- The Washington Times - Tuesday, November 19, 2002

The Supreme Court declined yesterday to review a ruling that upheld an appointment by President Bush to the U.S. Commission on Civil Rights, handing the Bush administration and the three other Republican-leaning appointees to the commission a victory in a partisan dispute over the panel's political composition.

The justices, with no comment, let stand a U.S. appeals court ruling from May that appointee Peter Kirsanow, a conservative labor lawyer from Cleveland, should take his seat on the eight-member commission.

Mr. Kirsanow said the validated lower-court ruling paves the way for he and his fellow commissioners to pursue a new civil rights agenda.

"My plan is not to generate controversy but to vigorously address civil rights issues in a way that has not been done on the commission in some time," Mr. Kirsanow said. "There is a good argument that all civil rights legislation that can be passed has been passed and it is time to go in a new direction. The current prescriptions are old and worn out."

The White House did not return calls.

The commission is now split evenly along partisan lines, with four Republican- and four Democratic-leaning members.

Commission Chairman Mary Frances Berry and three other members opposed Mr. Kirsanow's appointment in December and contended that Victoria Wilson, a 1998 Clinton appointee, was legally entitled to serve a full six-year term.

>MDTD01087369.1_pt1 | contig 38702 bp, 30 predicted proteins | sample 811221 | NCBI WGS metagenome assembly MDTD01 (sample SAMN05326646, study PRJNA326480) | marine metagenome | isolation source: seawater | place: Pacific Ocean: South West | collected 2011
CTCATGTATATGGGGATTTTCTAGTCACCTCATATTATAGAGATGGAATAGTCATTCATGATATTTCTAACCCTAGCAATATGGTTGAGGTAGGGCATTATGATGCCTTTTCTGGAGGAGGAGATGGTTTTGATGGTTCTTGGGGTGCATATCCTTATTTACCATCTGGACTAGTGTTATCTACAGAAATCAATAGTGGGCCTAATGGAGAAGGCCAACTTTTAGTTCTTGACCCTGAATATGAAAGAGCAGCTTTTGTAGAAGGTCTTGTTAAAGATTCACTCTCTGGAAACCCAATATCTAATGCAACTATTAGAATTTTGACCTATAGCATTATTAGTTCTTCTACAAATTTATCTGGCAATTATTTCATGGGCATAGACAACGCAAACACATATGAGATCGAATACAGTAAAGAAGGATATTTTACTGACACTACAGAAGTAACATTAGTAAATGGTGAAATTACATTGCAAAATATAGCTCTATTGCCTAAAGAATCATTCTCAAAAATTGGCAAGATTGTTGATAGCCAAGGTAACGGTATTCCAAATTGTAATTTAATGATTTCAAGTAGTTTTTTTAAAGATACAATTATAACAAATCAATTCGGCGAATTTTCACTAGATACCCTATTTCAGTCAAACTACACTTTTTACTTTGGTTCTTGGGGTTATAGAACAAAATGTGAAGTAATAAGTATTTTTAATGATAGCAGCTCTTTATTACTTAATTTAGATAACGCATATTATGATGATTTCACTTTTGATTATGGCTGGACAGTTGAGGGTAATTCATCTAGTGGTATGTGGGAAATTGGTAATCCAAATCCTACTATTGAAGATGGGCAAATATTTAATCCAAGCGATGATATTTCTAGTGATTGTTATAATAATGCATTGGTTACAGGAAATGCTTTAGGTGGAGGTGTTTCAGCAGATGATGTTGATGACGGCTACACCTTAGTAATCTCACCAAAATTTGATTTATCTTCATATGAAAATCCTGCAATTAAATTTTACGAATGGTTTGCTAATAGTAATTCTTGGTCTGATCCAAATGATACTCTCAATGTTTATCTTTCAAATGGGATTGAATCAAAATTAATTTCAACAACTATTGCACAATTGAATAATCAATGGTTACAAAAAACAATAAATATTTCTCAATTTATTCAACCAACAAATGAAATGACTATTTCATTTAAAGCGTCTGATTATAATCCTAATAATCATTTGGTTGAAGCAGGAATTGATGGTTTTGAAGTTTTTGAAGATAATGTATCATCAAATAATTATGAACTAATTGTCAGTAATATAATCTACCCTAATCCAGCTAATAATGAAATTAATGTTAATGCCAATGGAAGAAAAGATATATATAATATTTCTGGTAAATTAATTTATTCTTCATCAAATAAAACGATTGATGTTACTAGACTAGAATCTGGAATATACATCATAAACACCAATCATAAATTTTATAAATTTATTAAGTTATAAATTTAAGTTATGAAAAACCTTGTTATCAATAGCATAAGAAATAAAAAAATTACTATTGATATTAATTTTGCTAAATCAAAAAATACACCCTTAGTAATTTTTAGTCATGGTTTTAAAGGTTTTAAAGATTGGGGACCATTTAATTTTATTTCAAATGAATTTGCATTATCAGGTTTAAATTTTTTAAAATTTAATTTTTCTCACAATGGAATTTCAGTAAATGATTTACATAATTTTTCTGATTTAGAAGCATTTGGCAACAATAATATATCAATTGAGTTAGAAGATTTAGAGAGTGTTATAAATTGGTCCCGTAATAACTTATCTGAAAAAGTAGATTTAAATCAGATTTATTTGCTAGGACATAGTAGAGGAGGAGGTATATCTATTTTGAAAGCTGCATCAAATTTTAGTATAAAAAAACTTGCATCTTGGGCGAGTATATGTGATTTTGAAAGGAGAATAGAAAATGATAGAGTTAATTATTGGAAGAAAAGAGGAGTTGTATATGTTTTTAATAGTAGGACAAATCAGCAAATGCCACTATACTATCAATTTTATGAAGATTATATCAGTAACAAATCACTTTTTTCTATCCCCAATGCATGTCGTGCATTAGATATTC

They relied on a 1994 statute that, they said, required her term to be six years, and Justice Department lawyers argued that a 1983 statute passed by Congress was applicable.

New York lawyer Leon Friedman who represented Miss Wilson, the commissioner that Mr. Kirsanow replaced said that "the court was clearly wrong in letting stand something [the 1983 statute] that Congress had clearly eliminated."

Miss Berry and commission Vice Chairman Cruz Reynoso entered into the lawsuit as "intervenors," or affected third parties. Earlier this year, Mr. Reynoso, a former associate justice of the California Supreme Court, called their reading of the 1994 statute "incontrovertible."

The lower court ruling said Miss Wilson's term had expired last year and that she was only finishing the term of a commissioner who died while on the panel.

Miss Berry and commission staff director Les Jin did not return calls yesterday.

In December, Miss Berry said in a statement that "if the courts should decide that our interpretation of the appointments clause of our statute is wrong, then we will, of course, abide by judicial instructions."

The panel was formed in 1957 with the requirement that there be an ideological split. But the commission has endured varying degrees of such splits. Yesterday's ruling evens the partisan division for the first time since 1996.

With Republicans ruling both the House and the Senate, Mr. Kirsanow said his voice and those of his Republican colleagues would be listened to. And though the commission has no enforcement authority, he added, its policies and ideas may now have more heft.

"I think that we now have a pretty good megaphone," Mr. Kirsanow said. "We have already come up with a number of ideas to present to various members of Congress, and the Republicans have an opportunity now to forge a new and exciting civil rights agenda."


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